SINNERS IN THE HANDS OF AN ANGRY CHURCH: Finding a Better Way to Influence Our Culture, by Dean Merrill (Zondervan, 183 pp.; $12.99, paper). Reviewed by John Wilson.
If there is one thing that American Christians at the end of the twentieth century have in common, it is a strenuous wrestling with what it means to be the church. Sometimes, though not as often as we might hope, this questioning is pursued with full consciousness of the issues at stake, undergirded by sustained theological reflection, and always tested against Scripture; more often, questions like What is the church, really? and How do we know what it should look like? are taken up in a pragmatic, hit-and-miss fashion. But whatever form it takes, this questioning cuts across all the usual dividing lines of race and denomination and worship style. The members of the Willow Creek Association are rethinking church from the ground up—not least in dispensing with the name "church"! And so also, when Francis George, the new archbishop of Chicago and soon-to-be cardinal, makes evangelization the keynote of his program, he is asking American Catholics to rethink the meaning of church.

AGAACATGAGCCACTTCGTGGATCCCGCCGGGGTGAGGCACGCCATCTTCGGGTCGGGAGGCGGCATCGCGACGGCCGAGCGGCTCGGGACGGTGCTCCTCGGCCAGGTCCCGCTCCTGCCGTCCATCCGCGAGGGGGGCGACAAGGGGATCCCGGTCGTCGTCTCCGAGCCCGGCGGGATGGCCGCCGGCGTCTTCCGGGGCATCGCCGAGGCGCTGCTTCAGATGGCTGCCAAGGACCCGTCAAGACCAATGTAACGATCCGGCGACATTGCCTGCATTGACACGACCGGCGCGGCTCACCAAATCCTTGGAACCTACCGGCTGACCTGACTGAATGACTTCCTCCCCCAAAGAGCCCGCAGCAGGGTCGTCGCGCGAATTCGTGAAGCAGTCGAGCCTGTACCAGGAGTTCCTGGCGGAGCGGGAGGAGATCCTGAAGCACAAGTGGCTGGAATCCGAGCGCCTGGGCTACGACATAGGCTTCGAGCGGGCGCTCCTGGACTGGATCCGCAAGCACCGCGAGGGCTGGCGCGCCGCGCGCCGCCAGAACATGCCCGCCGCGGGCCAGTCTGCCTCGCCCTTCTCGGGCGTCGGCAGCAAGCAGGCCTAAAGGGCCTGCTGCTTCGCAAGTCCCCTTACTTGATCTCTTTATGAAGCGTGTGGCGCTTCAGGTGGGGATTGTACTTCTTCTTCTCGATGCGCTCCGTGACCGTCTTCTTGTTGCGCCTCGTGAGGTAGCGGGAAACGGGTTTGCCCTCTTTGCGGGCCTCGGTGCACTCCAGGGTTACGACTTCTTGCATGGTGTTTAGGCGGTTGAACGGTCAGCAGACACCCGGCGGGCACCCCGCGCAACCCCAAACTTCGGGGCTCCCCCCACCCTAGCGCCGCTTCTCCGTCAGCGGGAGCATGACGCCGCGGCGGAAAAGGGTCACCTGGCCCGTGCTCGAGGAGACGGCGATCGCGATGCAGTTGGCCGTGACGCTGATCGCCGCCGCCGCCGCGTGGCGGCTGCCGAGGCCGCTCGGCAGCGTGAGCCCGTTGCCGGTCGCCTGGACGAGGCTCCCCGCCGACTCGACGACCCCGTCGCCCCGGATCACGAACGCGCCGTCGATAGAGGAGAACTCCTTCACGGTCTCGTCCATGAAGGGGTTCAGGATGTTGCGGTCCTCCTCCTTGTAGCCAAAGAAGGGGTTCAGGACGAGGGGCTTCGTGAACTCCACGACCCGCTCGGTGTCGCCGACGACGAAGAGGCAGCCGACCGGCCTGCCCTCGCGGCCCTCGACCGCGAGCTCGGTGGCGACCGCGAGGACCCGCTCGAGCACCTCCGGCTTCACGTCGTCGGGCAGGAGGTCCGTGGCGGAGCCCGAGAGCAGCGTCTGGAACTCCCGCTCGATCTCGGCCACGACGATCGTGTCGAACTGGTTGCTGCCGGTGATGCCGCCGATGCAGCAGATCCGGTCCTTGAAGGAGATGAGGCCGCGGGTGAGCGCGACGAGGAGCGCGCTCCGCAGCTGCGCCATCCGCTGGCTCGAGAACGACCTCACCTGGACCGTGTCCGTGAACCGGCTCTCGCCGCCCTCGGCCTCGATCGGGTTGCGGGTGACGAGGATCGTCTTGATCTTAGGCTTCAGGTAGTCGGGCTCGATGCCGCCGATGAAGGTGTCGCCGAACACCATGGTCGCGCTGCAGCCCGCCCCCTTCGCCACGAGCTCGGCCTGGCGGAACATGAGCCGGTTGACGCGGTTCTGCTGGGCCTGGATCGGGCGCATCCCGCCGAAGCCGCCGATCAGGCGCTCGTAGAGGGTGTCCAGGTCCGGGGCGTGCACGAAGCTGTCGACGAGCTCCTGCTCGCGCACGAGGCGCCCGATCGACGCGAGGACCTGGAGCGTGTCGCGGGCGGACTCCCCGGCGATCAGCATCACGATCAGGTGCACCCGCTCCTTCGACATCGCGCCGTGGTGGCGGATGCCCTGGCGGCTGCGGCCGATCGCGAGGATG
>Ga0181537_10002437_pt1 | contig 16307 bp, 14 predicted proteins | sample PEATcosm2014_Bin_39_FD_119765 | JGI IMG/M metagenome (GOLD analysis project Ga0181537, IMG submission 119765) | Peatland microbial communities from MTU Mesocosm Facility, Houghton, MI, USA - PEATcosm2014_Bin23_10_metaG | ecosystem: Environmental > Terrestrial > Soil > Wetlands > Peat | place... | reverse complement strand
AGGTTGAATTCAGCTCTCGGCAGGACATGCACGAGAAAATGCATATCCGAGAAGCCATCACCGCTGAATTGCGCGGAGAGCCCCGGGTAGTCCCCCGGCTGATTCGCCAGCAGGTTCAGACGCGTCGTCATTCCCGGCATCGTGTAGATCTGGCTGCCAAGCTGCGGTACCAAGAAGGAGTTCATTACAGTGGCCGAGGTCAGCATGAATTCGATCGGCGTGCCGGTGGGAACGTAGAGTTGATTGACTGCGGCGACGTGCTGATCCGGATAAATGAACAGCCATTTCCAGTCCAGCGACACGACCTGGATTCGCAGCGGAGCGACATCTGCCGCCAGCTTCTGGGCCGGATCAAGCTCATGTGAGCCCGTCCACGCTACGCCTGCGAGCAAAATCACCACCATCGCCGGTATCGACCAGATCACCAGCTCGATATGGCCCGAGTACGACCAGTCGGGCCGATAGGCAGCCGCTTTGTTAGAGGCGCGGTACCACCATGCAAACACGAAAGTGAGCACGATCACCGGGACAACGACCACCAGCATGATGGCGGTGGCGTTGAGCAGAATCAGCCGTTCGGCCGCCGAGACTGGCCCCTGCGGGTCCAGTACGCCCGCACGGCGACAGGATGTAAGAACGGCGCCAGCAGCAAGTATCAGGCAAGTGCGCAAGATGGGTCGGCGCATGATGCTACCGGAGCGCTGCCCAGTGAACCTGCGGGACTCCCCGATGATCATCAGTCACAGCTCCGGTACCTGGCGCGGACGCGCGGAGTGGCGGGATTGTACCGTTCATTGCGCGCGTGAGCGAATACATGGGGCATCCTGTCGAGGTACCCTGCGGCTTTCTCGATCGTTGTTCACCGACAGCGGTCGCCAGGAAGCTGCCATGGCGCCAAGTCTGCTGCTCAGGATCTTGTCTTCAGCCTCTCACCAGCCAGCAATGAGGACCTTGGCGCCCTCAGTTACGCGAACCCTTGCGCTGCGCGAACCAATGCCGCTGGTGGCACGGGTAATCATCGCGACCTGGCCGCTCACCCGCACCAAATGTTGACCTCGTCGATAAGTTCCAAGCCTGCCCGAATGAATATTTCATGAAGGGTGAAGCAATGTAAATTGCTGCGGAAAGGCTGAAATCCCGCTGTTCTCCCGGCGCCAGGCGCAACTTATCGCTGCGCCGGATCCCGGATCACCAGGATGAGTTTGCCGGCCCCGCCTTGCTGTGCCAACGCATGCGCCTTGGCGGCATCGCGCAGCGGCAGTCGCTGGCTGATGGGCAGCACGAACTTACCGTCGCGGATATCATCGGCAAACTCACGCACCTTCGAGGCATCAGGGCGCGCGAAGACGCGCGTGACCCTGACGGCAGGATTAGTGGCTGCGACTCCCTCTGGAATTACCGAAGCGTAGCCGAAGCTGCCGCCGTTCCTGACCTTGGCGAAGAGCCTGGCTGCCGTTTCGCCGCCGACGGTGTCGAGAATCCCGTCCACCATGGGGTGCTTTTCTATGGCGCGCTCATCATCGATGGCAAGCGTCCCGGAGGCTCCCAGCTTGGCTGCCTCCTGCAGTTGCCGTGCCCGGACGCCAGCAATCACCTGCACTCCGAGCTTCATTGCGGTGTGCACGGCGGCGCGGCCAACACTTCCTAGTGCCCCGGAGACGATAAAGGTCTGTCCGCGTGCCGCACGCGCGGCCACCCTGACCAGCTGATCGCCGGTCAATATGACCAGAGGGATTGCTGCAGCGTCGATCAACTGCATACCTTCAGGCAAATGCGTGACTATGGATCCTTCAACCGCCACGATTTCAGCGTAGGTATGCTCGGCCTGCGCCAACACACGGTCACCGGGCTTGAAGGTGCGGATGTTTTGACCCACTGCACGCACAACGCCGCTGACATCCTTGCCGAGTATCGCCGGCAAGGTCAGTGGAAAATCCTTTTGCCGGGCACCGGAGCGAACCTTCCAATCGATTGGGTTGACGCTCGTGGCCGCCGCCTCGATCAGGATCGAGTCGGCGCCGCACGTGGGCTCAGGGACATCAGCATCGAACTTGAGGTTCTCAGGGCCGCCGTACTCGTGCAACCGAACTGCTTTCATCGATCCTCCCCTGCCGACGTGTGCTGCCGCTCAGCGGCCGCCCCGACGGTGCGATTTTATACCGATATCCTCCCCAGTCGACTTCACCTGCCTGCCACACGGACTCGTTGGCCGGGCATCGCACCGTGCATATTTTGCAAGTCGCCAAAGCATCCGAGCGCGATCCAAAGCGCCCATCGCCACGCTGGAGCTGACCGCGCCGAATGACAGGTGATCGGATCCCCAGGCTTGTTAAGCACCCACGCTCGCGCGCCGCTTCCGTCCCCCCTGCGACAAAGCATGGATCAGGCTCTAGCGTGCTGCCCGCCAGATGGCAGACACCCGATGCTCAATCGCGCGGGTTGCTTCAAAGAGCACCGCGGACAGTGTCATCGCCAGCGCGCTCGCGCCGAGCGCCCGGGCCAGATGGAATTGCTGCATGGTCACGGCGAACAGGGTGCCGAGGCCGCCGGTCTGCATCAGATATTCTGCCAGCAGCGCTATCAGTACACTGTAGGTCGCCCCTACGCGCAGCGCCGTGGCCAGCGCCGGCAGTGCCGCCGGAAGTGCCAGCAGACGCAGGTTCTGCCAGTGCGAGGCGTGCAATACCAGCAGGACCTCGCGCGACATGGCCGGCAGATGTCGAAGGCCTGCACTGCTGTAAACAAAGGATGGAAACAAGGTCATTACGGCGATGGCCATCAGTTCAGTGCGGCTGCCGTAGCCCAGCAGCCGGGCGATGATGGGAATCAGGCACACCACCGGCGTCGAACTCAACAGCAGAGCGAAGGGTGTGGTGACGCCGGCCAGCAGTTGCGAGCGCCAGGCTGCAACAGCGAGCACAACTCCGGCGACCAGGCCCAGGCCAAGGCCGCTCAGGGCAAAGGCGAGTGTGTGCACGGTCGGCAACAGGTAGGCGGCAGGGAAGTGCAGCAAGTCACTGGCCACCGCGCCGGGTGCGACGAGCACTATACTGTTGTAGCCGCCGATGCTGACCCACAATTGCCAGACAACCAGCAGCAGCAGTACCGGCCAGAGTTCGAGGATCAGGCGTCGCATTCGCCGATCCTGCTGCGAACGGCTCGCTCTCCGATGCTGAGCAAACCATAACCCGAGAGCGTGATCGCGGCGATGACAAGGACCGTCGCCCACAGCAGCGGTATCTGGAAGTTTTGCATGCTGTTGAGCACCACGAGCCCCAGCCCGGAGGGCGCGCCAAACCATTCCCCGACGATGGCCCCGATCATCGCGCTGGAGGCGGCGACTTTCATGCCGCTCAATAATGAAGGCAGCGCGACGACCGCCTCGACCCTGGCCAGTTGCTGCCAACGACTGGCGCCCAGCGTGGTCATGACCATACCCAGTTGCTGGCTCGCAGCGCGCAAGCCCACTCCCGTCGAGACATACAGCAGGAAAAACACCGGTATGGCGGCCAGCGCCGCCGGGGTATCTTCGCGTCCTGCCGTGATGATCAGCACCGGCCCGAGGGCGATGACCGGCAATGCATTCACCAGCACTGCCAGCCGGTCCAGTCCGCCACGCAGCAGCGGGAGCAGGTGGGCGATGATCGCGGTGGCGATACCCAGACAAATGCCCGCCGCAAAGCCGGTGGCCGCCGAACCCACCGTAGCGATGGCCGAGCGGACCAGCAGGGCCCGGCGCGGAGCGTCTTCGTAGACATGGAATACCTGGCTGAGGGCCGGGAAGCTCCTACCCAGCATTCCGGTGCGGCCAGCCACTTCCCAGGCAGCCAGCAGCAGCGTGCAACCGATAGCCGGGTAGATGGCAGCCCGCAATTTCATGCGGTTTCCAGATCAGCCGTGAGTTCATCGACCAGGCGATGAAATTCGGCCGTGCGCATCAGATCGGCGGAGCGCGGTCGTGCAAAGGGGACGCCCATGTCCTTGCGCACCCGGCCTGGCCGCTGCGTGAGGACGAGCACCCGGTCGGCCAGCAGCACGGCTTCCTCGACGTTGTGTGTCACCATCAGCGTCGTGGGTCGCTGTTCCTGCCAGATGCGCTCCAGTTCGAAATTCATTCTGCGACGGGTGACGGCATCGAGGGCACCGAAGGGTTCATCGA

With Sinners in the Hands of an Angry Church: Finding a Better Way to Influence Our Culture, Dean Merrill has made a valuable contribution to this ongoing reexamination. Merrill, a former vice president at Focus on the Family and currently vice president and publisher of the International Bible Society, does what a long line of Christian provocateurs have done, going all the way back to the apostle Paul. The trick is simple. You merely ask Christians, Suppose what you say you believe is really true—how should you then live?
That question is too staggering in its implications ...1